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Psalm 42 | THIRST

06.22.17 | Women's Focus | by Lindsy Griffis

Psalm 42 | THIRST

    Our church body has the option to join us in reading all 150 Psalms throughout the Summer. While reading these Psalms, several women from our church have written reflections on those texts and we are so blessed to share them with you.

    Why, my soul, are you cast down?  Why so disturbed within me?  Put your hope in God, for I will yet praise him, my Savior and my God. (Psalm 42:5)

    This is one of the verses that was on repeat in my mind during my freshman year of college. Reading this passage takes me back through a number of years and events, remembering feeling as if God put this in the Bible just for me. We have all had months, or years, where we could relate, haven’t we?  

    My soul thirsts for God… my tears have been my food all day and night… why are you cast down?… why so disturbed?… why must I go about mourning?… my bones suffer mortal agony.

    For me, it was broken relationships. A devastating miscarriage. Postpartum anxiety. Sometimes just the reality of parenthood, marriage, and life that bring me to a place of desperation and thirst for peace in my spirit. For God.  

    This Psalm not only reflects the struggle in my heart so well, it brings me to a place of truth so that I can experience the peace that only God can offer. I’m going to take a couple of minutes and unpack this Psalm, and see how it can help direct our eyes to Jesus.

    First of all, I love this Psalm because it makes me feel normal. For a long time, I believed that if I felt struggle or unrest in my spirit it must have been from a lack of faith, or that I wasn’t spiritual enough, or I didn’t trust God enough. I love that this Psalm allows us to go there. It allows us to call out our true feelings without feeling like we need to stuff them or fake it. Instead, he models how a heart in turmoil should cry out to God for help. When I read this Psalm, it gives me permission to be completely honest with God, breaking down walls and dispelling lies. The truth is, He knows our hurts and our struggles anyway. We are able to find deeper intimacy with God when we confess the ache in our spirits, when we cry out to our Daddy, begging him for peace for our spirits. This kind of vulnerability with God invites him in. It allows him to be the God He wants to be to us. When we become small it allows him to be made great. It allows him to cover us, to be our rock, to be our Savior, to fill us with his true joy. That is exactly where we need to be, resting in who he is.

    Not only is the man in this Psalm crying out in his pain, but he is also talking to himself, directing his eyes to God. He says, “Put your hope in God, for I will yet praise him…”  So often I get stuck in my own mind. Ruminating about all of those things that put my mind in turmoil. Sometimes fear, anger, sadness; but instead of wallowing in those emotions, this Psalmist tells himself to direct his eyes to God. This is something that does not come naturally to me, talking to myself. It is only in recent years that I personally have focused on the self-talk that is going through my head. I was surprised, as I paid closer attention, to discover that much of my self talk was rooted in fear or lies. It can take considerable effort to set my mind on Christ, especially when life around me feels hard, but that is exactly what this Psalmist does. He tells himself, put your hope in God.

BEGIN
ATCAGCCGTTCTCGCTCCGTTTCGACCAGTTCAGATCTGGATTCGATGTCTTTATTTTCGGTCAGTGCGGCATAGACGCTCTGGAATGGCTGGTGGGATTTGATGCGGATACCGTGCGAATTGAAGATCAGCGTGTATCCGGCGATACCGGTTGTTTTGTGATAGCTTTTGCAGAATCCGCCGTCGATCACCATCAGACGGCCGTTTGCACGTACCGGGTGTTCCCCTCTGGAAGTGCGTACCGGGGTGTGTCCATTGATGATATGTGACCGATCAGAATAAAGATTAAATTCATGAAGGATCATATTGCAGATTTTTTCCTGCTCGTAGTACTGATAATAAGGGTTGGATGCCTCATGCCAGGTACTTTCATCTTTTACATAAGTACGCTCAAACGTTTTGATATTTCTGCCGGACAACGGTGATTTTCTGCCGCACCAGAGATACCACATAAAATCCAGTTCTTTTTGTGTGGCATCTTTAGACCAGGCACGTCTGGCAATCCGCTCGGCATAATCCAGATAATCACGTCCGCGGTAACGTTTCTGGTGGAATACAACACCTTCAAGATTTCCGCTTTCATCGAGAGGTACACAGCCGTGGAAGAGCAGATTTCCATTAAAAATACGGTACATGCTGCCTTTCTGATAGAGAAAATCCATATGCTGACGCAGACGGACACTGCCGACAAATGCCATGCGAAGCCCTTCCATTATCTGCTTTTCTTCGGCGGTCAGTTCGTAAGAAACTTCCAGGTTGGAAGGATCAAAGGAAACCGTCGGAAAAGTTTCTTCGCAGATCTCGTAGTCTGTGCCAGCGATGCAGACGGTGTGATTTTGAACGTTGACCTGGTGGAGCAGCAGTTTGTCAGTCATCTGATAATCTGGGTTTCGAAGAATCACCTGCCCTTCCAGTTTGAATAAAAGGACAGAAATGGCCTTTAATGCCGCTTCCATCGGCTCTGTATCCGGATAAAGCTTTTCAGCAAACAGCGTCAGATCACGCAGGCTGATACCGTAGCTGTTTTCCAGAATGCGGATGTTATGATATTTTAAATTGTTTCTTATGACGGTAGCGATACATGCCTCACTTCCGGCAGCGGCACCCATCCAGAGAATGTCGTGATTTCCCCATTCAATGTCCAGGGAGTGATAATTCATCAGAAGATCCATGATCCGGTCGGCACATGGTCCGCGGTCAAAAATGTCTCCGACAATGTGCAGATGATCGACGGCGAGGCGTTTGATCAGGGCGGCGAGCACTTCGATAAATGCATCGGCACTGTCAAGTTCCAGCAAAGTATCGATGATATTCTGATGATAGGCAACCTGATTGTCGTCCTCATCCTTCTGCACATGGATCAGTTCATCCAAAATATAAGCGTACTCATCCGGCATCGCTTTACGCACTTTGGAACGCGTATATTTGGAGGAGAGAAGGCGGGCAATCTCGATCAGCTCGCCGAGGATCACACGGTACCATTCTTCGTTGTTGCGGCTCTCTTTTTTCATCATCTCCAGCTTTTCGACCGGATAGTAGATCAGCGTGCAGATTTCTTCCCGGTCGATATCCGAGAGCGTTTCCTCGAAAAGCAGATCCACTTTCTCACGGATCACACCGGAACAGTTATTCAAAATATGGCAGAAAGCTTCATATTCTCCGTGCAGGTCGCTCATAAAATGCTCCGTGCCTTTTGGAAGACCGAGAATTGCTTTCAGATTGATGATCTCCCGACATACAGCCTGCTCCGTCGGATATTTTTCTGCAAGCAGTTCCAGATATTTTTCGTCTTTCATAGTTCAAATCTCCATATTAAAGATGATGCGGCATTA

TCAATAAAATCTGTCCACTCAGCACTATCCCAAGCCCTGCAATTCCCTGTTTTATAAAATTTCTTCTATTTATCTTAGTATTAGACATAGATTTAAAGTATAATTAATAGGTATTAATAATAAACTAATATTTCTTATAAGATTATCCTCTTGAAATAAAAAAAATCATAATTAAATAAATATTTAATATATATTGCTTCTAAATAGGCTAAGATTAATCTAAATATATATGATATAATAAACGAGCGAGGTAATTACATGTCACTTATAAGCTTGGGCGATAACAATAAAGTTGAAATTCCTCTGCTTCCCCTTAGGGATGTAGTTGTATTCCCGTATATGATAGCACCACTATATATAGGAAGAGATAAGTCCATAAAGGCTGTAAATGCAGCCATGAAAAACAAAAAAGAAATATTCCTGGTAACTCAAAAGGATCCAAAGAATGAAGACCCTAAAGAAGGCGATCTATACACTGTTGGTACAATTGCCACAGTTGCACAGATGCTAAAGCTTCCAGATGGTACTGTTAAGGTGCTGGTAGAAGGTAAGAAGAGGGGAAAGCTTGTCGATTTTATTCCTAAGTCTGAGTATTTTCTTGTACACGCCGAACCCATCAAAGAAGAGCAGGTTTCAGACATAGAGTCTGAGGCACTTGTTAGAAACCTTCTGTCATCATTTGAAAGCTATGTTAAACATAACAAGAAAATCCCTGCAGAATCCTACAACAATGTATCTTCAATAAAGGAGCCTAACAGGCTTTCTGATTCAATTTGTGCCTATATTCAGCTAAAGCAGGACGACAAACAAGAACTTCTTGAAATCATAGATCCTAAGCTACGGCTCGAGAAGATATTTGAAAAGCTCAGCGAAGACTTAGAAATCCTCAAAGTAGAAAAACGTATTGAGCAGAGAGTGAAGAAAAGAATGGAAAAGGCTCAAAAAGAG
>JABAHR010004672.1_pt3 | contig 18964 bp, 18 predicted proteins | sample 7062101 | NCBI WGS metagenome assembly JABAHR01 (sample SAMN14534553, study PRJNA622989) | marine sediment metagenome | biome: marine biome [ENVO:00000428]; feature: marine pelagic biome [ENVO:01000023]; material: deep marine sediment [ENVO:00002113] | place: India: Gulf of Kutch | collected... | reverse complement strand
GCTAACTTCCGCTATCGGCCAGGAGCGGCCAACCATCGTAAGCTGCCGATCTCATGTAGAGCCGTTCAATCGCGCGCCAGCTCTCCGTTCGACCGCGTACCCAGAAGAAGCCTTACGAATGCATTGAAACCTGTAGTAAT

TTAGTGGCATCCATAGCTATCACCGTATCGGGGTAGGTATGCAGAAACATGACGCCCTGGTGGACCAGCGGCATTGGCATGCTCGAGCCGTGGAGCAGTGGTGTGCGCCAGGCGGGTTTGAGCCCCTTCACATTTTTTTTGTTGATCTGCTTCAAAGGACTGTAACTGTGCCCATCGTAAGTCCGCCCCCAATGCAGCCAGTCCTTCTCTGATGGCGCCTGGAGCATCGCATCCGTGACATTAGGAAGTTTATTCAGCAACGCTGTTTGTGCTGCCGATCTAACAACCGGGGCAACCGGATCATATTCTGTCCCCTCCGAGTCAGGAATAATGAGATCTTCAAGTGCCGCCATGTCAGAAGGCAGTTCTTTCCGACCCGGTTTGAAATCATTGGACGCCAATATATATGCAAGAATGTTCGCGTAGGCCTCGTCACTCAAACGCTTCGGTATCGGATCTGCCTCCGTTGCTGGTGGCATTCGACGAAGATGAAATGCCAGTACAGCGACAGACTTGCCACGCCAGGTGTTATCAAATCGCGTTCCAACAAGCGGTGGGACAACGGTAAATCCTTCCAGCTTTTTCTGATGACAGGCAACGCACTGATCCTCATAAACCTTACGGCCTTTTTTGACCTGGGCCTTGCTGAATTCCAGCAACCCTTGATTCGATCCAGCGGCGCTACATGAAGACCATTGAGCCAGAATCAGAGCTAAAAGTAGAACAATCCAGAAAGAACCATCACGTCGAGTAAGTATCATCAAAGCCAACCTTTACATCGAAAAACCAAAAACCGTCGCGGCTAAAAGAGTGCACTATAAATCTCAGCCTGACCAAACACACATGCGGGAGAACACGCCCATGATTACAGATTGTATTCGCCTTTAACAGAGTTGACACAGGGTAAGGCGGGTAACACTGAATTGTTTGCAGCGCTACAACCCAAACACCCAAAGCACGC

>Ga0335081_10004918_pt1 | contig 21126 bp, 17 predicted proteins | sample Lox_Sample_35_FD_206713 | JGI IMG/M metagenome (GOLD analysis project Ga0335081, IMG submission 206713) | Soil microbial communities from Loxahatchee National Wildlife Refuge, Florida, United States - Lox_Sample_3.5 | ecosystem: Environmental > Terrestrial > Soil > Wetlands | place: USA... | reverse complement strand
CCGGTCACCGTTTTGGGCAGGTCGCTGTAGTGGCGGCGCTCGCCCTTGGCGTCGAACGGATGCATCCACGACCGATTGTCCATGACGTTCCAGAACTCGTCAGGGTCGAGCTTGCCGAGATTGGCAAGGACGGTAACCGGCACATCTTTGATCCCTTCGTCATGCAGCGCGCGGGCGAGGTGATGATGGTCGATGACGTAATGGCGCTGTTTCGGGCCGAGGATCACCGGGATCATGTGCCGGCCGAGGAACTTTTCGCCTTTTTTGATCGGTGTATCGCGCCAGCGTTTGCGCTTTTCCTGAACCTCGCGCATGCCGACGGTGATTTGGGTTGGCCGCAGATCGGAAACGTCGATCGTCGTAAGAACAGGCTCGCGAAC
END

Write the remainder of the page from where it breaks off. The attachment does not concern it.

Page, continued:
I wonder what other words could replace hope for you?  Value? Identity? Security? Worth? Future?  For I will yet praise him. The word “yet” here makes me think that this praise is a choice, despite his circumstances. He continues to praise even with a downcast soul. I don’t know the specific details as to why this Psalmist has a downcast spirit, but it sounds like his world around him is failing him. He is being taunted and his world is in chaos, yet, he is holding his thoughts captive. He finds his salvation in God and he knows that he is God’s. I have to think that when I am in moments of desperation, if I were to stop and ask a few questions, my perspective would shift. Questions such as, “Where are these thoughts coming from?”, “Are they true?”, “What does God say about me?”, “Where does my hope lie?”, and “What does scripture say about this?”

    Another thing this Psalmist does is remember the goodness of the Lord. In verse 4 and verse 6, he uses this remembrance to direct his eyes to the way God has delivered his people in the past. Times of joy and praise.  Times of promises being fulfilled.  My soul is downcast within me; therefore I remember you…(v.6)  This remembrance acts as a response to his downcast spirit. It is so easy, in moments of depression and anxiety to feel as if things will never change or get better. This Psalmist calls his spirit to find relief in the God who was, and is, and is yet to be.

    None of us get through this life without our own bruises and pains. Our humanity promises this. But in those moments of desperation and turmoil, this Psalm shows us that we do still choose where we place our hope. Continuing to hope in the things of this world will continue to leave us dry. Instead, we must thirst for the Lord. Directing our thoughts to Him, remembering His goodness, and finding our confidence in the living Rock Who will protect us and bring fill us with His true peace.

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